Complex deformities require surgical correction that is performed one of two ways, namely, open reduction and closed reduction, and depends on the complexity of the condition. In open reduction, the surgeon makes an incision on the skin directly over the affected area and inserts internal fixators. In closed reduction, external fixators are used without making any incision.
External Fixation: In this method, the surgeon places external fixators such as pins or screws into the fractured bone. These pins are then connected to clamps or rods outside the skin which will form an external frame that will bring about stability and allow the bone to heal.
Internal Fixation: In this method, your surgeon makes an incision over the injured area and inserts internal fixators such as wires, screws, pins, or plates. These are fixed either in front of the pelvis or at the back and help to prevent further injury such as arthritis and prevent displacement of the bone. Your doctor may apply casts or suggest you use crutches and avoid weight-bearing activities or physical work for a few weeks to allow the bones to join.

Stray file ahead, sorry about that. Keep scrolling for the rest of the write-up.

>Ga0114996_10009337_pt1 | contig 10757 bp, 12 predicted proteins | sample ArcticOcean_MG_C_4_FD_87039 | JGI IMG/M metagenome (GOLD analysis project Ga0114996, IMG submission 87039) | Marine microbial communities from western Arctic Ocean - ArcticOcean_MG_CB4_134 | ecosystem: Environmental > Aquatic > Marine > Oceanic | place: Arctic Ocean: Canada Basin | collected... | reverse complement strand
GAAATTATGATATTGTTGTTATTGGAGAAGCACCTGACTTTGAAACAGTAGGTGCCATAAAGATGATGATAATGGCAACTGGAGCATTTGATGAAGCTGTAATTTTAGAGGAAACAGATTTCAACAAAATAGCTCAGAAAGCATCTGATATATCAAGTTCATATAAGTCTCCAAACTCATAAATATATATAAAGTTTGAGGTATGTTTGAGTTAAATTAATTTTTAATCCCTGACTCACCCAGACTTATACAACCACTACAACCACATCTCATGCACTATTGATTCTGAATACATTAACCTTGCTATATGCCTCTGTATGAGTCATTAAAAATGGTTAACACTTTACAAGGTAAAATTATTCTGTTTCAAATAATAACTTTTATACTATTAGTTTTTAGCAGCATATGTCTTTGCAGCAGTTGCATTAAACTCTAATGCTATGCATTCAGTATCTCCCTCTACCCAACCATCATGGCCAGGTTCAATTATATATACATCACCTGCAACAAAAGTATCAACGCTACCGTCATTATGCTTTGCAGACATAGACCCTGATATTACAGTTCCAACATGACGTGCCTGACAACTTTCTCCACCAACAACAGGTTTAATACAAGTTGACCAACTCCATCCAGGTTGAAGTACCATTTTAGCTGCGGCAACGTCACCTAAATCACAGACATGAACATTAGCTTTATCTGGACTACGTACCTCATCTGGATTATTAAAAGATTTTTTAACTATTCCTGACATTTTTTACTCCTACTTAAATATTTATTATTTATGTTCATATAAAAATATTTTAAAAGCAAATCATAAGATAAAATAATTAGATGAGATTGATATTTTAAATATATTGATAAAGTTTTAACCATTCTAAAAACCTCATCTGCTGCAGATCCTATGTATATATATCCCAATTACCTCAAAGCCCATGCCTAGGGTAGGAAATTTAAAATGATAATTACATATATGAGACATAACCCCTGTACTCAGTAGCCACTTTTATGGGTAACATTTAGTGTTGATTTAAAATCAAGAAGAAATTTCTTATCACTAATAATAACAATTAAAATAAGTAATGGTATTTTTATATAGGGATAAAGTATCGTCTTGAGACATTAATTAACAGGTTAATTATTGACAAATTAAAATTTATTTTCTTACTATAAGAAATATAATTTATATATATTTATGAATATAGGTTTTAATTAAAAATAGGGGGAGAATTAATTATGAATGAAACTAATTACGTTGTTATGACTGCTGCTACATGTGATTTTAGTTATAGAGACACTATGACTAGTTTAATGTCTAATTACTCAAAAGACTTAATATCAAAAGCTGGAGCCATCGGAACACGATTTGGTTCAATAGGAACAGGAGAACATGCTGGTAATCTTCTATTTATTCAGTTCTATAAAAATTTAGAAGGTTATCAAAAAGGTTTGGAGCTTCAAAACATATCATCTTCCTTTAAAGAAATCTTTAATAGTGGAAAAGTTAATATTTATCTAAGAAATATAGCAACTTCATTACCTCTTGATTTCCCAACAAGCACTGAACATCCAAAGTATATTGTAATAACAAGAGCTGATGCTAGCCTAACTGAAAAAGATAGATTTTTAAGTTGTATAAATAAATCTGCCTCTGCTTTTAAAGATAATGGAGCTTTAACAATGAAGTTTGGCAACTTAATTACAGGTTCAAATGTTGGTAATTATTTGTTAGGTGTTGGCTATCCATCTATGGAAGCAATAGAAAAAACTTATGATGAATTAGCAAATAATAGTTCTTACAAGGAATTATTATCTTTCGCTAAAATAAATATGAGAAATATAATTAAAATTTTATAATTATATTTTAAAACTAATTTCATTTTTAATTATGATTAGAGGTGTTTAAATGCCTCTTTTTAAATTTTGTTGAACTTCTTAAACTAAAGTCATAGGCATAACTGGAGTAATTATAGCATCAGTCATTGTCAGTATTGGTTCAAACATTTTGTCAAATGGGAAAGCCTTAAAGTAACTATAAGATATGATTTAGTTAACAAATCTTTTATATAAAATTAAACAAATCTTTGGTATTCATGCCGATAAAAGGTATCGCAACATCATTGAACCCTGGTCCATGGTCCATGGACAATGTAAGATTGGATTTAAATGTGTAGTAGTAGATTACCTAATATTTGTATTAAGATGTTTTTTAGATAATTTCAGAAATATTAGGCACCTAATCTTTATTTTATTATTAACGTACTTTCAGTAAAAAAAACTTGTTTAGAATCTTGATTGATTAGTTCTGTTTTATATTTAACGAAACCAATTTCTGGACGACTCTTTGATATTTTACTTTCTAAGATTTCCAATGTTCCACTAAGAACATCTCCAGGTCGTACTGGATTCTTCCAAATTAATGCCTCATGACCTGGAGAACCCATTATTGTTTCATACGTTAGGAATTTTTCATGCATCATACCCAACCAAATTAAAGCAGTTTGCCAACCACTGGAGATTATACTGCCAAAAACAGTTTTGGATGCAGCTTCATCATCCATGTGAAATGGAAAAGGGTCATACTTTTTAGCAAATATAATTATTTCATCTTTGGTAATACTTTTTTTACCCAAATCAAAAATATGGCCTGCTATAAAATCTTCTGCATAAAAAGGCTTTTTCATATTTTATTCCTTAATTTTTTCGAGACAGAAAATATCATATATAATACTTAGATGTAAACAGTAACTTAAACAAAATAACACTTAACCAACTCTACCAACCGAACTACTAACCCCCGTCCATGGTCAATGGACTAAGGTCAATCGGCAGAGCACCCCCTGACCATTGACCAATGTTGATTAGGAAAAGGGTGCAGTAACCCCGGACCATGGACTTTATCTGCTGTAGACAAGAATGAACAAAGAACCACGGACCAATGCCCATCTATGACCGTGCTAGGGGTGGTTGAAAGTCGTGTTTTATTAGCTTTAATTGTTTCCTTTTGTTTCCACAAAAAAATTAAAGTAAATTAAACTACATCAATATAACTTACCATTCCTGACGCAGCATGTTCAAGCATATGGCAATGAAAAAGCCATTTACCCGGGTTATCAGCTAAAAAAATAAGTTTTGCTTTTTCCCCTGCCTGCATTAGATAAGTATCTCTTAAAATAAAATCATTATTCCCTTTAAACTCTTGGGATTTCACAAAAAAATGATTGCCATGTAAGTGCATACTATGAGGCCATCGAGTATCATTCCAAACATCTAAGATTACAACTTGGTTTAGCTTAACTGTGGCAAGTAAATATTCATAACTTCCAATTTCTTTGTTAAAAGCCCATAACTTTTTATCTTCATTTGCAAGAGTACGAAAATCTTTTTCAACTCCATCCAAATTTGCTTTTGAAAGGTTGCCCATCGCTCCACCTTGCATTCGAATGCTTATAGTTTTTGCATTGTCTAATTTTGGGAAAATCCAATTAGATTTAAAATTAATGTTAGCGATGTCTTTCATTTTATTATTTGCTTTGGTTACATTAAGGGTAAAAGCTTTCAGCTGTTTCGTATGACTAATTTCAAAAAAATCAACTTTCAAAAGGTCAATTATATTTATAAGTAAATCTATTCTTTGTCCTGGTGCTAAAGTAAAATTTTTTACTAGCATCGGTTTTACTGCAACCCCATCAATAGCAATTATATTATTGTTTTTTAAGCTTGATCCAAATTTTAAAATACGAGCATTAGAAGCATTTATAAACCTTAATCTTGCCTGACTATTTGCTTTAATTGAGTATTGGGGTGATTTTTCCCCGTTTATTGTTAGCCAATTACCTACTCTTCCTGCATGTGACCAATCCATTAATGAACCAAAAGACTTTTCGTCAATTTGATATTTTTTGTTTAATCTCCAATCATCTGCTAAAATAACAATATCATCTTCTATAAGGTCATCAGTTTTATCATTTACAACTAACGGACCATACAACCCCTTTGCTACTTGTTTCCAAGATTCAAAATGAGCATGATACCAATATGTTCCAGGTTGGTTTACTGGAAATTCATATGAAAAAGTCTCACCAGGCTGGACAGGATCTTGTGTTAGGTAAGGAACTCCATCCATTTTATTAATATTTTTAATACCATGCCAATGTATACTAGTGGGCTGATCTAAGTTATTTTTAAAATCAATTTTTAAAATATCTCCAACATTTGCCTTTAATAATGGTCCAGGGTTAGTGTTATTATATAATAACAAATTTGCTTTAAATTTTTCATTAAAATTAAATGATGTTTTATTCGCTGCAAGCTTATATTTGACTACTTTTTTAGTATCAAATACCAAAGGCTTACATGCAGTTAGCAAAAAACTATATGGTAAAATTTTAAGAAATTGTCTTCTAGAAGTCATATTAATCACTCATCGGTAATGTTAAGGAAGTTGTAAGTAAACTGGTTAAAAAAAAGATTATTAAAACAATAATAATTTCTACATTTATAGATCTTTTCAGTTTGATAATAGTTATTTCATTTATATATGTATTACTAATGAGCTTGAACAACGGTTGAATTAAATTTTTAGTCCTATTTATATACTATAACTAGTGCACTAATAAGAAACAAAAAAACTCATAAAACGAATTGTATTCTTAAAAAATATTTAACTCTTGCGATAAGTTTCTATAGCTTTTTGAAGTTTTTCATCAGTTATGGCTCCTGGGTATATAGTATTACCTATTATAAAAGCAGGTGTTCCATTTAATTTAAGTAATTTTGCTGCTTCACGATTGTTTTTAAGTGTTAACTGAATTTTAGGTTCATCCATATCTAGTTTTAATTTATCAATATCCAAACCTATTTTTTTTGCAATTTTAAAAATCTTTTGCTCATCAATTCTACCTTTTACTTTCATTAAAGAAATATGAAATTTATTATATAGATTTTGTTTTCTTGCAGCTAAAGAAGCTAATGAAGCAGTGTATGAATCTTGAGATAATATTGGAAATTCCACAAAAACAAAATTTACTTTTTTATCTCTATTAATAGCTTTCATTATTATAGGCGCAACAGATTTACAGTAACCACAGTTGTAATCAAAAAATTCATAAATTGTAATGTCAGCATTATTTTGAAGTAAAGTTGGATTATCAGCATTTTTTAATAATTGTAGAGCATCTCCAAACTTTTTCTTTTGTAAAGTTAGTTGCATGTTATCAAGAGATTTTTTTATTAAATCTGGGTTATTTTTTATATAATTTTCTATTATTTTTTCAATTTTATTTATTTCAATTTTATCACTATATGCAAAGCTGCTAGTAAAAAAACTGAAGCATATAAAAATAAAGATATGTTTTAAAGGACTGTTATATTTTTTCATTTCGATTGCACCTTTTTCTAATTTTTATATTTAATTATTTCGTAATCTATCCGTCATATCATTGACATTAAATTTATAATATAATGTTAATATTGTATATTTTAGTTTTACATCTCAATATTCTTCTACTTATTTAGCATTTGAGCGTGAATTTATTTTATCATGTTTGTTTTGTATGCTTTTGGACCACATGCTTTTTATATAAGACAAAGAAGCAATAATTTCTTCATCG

Ilizarov Method: The Ilizarov method is a minimally invasive procedure where correction of deformities is done using a circular ring fixator. During surgery, a small incision is made to gain access to that part of the bone which is to be cut. A hospital stay of 1-3 days may be required after which rehabilitation with the application of splints may be recommended.